Intellectual Property is the area of Law that, by means of laws, guarantees inventors or those responsible for any production of the intellect, be it IMMATERIAL or INCORPORATE GOODS in the industrial, scientific, literary or artistic domains, the right to obtain, for a certain period of time, resulting reward for “creation” – intellectual manifestation of the human being.
Intellectual property makes it possible to transform knowledge, in principle a quasi-public good, into a private good and is the link between knowledge and the market.
Types of IP rights
Therefore, Intellectual Property encompasses the field of Industrial Property, Copyrights and other Rights over immaterial goods of various kinds, such as Related Rights.
It is the right that basically derives from the authorship of intellectual works in the literary, scientific and artistic field, examples of which are: drawings, paintings, sculptures, books, conferences, scientific articles, journalistic materials, music, films, photographs, software, among others.
Industrial property has its focus of interest turned to business activity. Its patent object is invention and utility model, brand, industrial design, geographical indication, industrial secrecy and the suppression of unfair competition, being regulated by Law No. 9,279 / 96. Industrial property encompasses a set of rights and obligations related to intellectual property, the object of industrial activity by companies or individuals. It guarantees its owner (right holder) the exclusivity of: manufacture, sale, import, use, sale and assignment.
Sui generis protections
With the emergence of new intellectual creations, the possibility of incorporating new modalities of law to protect these creations is being expanded. These intermediate legal figures between Industrial Property and Copyright are called “legal hybrids”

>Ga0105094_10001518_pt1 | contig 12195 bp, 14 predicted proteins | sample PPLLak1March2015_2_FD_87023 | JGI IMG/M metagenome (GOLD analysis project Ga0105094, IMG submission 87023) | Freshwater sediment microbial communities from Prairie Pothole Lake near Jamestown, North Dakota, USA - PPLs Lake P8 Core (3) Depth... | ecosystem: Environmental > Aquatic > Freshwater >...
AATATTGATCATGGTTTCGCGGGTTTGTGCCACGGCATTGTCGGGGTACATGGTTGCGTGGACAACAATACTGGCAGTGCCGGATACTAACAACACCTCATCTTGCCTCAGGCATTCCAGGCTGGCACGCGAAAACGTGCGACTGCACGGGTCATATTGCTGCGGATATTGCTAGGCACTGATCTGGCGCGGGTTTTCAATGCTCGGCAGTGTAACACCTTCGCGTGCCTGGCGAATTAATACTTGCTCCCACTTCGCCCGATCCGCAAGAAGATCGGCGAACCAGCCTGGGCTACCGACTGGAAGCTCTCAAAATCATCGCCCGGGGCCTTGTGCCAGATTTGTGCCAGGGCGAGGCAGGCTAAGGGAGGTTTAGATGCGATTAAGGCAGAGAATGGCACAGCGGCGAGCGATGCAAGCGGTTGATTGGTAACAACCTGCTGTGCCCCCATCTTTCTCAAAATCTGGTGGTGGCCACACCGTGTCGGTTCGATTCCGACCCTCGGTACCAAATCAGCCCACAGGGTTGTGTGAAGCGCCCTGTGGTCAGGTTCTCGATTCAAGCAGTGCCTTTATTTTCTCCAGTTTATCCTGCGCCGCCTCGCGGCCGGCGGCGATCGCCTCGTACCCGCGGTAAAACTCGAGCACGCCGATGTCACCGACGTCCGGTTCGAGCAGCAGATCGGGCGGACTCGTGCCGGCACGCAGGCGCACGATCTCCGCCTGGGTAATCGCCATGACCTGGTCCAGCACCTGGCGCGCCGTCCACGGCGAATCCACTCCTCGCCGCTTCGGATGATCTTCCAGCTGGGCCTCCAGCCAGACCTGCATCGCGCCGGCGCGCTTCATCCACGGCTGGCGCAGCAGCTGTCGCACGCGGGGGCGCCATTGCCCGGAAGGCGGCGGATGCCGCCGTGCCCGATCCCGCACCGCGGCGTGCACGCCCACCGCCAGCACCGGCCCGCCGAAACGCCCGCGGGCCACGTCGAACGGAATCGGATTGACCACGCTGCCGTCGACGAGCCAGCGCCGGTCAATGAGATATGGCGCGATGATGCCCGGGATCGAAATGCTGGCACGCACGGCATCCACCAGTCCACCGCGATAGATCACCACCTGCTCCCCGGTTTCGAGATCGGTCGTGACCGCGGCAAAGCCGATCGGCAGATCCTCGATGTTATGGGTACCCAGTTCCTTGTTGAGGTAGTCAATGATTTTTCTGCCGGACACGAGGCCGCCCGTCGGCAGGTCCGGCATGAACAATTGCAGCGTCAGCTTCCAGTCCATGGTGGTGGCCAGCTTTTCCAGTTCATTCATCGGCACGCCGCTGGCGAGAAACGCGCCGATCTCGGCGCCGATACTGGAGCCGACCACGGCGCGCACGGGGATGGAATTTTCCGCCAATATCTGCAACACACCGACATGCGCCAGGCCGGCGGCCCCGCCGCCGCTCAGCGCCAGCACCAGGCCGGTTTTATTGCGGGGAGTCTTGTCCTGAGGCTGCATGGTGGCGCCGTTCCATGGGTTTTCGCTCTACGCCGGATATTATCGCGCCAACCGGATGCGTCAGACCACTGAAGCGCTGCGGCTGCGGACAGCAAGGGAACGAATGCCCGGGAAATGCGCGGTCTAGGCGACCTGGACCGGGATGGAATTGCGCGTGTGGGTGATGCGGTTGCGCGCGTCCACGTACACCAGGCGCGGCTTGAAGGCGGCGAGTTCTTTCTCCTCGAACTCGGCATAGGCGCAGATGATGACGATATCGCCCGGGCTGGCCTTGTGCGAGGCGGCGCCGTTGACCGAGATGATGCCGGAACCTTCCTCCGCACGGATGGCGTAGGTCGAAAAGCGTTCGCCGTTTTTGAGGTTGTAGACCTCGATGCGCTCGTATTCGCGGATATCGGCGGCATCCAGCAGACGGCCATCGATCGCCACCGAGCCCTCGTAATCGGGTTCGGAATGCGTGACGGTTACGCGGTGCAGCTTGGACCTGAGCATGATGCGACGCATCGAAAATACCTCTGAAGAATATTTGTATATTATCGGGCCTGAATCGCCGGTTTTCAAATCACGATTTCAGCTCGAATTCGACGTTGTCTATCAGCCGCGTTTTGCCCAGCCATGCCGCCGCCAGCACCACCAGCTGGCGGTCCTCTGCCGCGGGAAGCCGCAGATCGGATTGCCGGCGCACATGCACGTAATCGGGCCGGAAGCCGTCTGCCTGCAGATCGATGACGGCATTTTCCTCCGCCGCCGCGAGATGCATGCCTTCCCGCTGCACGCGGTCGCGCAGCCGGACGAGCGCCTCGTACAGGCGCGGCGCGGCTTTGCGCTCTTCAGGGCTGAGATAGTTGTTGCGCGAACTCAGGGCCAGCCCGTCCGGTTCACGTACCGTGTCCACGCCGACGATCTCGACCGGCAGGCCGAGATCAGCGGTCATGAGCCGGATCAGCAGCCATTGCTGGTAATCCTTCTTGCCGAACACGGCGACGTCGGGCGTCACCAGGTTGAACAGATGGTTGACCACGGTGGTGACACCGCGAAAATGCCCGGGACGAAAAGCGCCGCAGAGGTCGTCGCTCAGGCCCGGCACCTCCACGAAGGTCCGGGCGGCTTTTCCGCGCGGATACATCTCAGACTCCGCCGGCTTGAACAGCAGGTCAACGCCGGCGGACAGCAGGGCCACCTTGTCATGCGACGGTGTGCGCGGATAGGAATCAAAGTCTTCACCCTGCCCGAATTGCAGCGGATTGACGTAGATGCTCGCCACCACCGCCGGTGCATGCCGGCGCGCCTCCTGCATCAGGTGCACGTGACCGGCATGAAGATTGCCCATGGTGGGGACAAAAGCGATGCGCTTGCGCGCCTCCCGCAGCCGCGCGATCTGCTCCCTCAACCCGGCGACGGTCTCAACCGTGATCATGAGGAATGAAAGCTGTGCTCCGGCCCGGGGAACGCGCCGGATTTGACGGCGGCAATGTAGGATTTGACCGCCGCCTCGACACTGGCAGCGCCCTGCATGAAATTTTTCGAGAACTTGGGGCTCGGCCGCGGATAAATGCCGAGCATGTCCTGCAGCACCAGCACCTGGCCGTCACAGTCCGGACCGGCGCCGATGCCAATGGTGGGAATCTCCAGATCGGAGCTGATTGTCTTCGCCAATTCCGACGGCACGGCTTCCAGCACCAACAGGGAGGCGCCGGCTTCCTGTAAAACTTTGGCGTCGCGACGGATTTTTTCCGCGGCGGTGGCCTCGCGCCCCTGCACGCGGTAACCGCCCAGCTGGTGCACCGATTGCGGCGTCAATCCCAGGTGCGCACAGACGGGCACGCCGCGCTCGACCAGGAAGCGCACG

Importance of intellectual property
Intellectual Property is considered one of the main drivers of the globalized economy. It characterizes the recognition of legal forms of appropriation of human knowledge, both the materialization of the insights or fruits of human creativity, as well as the results of research and technical knowledge that materialize in a new or modified product.
In a broad sense, Intellectual Property Law protects the kinds of intellectual creations that can result in commercial exploitation or economic advantage for the creator or holder and in the satisfaction of the authors’ moral interests, that is, what the standard protects is not the idea (understood as an incorporeal object), but the materiality of an idea. Property rights arising from intellectual property are temporary and must respect the principle of territoriality.
Ensuring Intellectual Property Rights is crucial so that creative ideas and innovations are well protected in order to guarantee their commercial exploitation.
Why protect intellectual property?
Intellectual assets must be legally protected, like any other property in a company or institution, like any other physical asset, (conferred by an invoice or a deed and registration of property). You need to obtain legal ownership of an invention to be able to exploit it, license it or sell it to third parties.
The purpose of Intellectual Property Rights is to prevent the use, manufacture, sale or import of a similar product within the scope of its protection.
What should be protected?
Defining the intellectual assets subject to protection, as well as the form of protection afforded to each of these assets, is mainly a strategic measure inherent to the innovation management activity in an institution.
A policy for the protection of Intellectual Property Rights includes assessing the innovative and technological potential and deciding how to protect knowledge, using one or more legally possible resources.